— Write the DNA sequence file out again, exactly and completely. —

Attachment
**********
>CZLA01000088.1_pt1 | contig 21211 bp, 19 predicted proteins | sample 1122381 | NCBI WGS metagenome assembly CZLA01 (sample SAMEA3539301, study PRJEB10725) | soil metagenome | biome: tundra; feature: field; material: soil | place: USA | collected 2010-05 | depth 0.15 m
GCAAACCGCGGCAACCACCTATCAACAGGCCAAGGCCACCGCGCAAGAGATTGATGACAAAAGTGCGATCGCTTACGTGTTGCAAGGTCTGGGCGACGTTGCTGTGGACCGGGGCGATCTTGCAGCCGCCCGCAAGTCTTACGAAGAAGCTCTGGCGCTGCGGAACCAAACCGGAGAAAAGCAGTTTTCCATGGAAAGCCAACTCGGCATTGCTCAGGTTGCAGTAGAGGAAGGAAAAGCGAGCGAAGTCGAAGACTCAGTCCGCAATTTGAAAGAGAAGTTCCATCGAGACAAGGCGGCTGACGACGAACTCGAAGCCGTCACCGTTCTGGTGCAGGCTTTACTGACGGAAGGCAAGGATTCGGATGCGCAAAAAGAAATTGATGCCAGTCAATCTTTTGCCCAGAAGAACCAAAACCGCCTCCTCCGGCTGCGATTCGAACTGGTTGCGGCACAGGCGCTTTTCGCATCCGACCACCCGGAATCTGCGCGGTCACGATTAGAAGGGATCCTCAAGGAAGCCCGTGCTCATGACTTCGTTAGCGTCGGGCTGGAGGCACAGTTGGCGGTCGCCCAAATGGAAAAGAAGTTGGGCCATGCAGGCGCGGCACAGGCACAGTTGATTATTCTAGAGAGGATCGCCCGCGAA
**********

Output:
>CZLA01000088.1_pt1 | contig 21211 bp, 19 predicted proteins | sample 1122381 | NCBI WGS metagenome assembly CZLA01 (sample SAMEA3539301, study PRJEB10725) | soil metagenome | biome: tundra; feature: field; material: soil | place: USA | collected 2010-05 | depth 0.15 m
GCAAACCGCGGCAACCACCTATCAACAGGCCAAGGCCACCGCGCAAGAGATTGATGACAAAAGTGCGATCGCTTACGTGTTGCAAGGTCTGGGCGACGTTGCTGTGGACCGGGGCGATCTTGCAGCCGCCCGCAAGTCTTACGAAGAAGCTCTGGCGCTGCGGAACCAAACCGGAGAAAAGCAGTTTTCCATGGAAAGCCAACTCGGCATTGCTCAGGTTGCAGTAGAGGAAGGAAAAGCGAGCGAAGTCGAAGACTCAGTCCGCAATTTGAAAGAGAAGTTCCATCGAGACAAGGCGGCTGACGACGAACTCGAAGCCGTCACCGTTCTGGTGCAGGCTTTACTGACGGAAGGCAAGGATTCGGATGCGCAAAAAGAAATTGATGCCAGTCAATCTTTTGCCCAGAAGAACCAAAACCGCCTCCTCCGGCTGCGATTCGAACTGGTTGCGGCACAGGCGCTTTTCGCATCCGACCACCCGGAATCTGCGCGGTCACGATTAGAAGGGATCCTCAAGGAAGCCCGTGCTCATGACTTCGTTAGCGTCGGGCTGGAGGCACAGTTGGCGGTCGCCCAAATGGAAAAGAAGTTGGGCCATGCAGGCGCGGCACAGGCACAGTTGATTATTCTAGAGAGGATCGCCCGCGAA